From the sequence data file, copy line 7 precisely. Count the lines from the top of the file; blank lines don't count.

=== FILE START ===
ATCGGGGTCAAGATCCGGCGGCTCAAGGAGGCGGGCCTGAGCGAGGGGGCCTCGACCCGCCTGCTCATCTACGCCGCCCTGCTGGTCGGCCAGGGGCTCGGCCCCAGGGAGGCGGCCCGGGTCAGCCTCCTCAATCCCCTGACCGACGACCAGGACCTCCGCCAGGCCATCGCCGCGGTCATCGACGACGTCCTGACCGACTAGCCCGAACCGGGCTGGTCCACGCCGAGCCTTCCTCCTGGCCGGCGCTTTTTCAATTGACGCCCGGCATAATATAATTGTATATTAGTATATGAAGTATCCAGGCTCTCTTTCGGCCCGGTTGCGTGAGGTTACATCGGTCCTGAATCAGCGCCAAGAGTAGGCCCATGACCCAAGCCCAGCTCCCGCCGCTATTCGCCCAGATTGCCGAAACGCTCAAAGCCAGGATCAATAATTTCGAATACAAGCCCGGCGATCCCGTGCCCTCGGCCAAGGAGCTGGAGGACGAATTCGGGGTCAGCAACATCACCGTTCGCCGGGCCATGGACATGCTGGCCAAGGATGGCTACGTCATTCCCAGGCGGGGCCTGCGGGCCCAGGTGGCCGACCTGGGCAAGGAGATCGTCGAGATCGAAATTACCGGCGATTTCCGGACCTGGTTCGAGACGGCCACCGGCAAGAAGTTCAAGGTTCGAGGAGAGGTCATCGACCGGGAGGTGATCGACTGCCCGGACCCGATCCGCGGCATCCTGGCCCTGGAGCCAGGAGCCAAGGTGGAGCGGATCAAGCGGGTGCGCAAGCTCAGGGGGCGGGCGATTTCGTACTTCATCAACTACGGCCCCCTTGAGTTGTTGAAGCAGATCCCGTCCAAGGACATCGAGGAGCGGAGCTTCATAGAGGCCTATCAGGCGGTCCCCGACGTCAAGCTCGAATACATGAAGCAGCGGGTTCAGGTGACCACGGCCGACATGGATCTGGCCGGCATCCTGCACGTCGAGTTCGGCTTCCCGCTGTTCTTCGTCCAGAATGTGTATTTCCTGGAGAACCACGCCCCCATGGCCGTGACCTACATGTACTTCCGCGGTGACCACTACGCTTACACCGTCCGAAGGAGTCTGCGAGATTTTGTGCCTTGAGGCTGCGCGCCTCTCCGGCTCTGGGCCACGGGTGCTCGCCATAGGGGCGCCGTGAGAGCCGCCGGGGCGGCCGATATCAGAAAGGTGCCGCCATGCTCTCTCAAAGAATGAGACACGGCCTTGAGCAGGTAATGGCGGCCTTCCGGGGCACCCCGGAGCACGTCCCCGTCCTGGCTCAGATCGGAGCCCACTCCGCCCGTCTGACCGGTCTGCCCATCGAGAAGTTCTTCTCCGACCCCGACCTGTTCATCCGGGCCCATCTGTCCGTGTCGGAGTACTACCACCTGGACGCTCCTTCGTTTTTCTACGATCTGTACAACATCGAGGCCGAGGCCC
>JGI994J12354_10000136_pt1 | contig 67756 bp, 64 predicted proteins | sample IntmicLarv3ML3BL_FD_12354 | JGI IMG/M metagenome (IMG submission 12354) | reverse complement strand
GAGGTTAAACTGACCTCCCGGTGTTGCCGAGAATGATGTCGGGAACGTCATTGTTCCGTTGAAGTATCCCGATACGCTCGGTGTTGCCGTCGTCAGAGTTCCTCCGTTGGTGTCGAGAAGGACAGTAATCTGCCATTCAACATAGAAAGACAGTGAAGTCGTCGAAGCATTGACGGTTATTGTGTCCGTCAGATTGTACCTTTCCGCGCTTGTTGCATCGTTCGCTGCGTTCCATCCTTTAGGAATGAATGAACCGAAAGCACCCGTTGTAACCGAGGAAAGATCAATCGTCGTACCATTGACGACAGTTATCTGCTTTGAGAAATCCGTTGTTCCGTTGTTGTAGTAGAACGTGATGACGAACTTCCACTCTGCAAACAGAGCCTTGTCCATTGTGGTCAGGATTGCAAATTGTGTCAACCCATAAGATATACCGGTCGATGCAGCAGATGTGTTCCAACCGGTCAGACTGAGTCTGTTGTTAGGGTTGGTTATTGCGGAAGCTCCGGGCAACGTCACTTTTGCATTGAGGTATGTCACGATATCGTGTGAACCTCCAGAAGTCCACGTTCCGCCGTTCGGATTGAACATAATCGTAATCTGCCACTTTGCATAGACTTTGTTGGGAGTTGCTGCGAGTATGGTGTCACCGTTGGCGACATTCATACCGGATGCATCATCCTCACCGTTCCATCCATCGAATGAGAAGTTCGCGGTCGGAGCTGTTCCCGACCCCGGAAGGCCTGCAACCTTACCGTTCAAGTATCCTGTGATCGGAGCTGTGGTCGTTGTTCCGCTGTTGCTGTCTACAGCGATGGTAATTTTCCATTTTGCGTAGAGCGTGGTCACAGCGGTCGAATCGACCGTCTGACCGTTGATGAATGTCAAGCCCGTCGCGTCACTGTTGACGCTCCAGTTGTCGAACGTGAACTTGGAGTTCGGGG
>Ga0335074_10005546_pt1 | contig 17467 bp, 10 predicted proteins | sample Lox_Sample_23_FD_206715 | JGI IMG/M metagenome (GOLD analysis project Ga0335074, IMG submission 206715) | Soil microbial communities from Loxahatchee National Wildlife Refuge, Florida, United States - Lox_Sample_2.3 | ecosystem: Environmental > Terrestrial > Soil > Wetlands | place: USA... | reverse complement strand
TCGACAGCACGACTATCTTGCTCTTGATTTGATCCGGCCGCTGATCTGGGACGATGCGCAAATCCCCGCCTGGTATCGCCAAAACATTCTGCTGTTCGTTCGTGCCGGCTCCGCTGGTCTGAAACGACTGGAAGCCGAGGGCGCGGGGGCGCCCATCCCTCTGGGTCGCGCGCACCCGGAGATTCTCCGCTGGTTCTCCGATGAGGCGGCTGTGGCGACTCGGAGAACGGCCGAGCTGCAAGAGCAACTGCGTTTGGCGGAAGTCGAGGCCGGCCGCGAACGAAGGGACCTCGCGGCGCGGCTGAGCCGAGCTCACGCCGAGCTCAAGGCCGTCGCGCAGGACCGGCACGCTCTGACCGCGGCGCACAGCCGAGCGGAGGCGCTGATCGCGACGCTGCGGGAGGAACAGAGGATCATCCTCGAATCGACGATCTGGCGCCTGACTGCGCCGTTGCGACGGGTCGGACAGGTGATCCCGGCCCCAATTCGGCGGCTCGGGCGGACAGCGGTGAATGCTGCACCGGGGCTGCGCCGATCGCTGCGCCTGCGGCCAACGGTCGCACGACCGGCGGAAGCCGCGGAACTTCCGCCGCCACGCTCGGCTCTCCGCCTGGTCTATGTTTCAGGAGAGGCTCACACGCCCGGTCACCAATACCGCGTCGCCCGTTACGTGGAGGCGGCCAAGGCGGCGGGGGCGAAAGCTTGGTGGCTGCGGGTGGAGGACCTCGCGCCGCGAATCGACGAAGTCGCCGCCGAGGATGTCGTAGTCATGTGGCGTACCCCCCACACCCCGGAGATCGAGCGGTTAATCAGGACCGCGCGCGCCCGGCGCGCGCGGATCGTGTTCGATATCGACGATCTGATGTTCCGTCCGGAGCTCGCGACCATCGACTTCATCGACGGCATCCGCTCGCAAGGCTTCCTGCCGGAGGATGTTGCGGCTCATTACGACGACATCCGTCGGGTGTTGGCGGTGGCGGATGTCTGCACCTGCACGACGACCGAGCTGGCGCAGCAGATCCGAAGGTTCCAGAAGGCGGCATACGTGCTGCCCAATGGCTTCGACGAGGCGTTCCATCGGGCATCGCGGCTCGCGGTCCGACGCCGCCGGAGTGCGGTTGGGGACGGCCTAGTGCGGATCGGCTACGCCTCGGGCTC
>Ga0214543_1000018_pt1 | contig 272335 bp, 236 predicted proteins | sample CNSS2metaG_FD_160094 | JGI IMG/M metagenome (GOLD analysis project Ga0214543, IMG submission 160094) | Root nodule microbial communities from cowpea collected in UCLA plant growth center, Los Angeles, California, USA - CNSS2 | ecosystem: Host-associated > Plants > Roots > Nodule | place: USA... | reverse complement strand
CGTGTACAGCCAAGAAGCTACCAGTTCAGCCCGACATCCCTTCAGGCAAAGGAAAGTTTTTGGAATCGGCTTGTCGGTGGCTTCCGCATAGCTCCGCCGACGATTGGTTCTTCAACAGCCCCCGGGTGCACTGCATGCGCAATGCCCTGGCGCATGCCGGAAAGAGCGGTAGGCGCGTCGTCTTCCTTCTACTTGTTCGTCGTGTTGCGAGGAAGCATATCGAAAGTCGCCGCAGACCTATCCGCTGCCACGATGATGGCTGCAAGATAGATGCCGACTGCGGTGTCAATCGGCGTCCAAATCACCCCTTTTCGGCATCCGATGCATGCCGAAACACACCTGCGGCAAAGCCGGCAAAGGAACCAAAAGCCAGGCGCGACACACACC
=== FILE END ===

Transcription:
CGTGTACAGCCAAGAAGCTACCAGTTCAGCCCGACATCCCTTCAGGCAAAGGAAAGTTTTTGGAATCGGCTTGTCGGTGGCTTCCGCATAGCTCCGCCGACGATTGGTTCTTCAACAGCCCCCGGGTGCACTGCATGCGCAATGCCCTGGCGCATGCCGGAAAGAGCGGTAGGCGCGTCGTCTTCCTTCTACTTGTTCGTCGTGTTGCGAGGAAGCATATCGAAAGTCGCCGCAGACCTATCCGCTGCCACGATGATGGCTGCAAGATAGATGCCGACTGCGGTGTCAATCGGCGTCCAAATCACCCCTTTTCGGCATCCGATGCATGCCGAAACACACCTGCGGCAAAGCCGGCAAAGGAACCAAAAGCCAGGCGCGACACACACC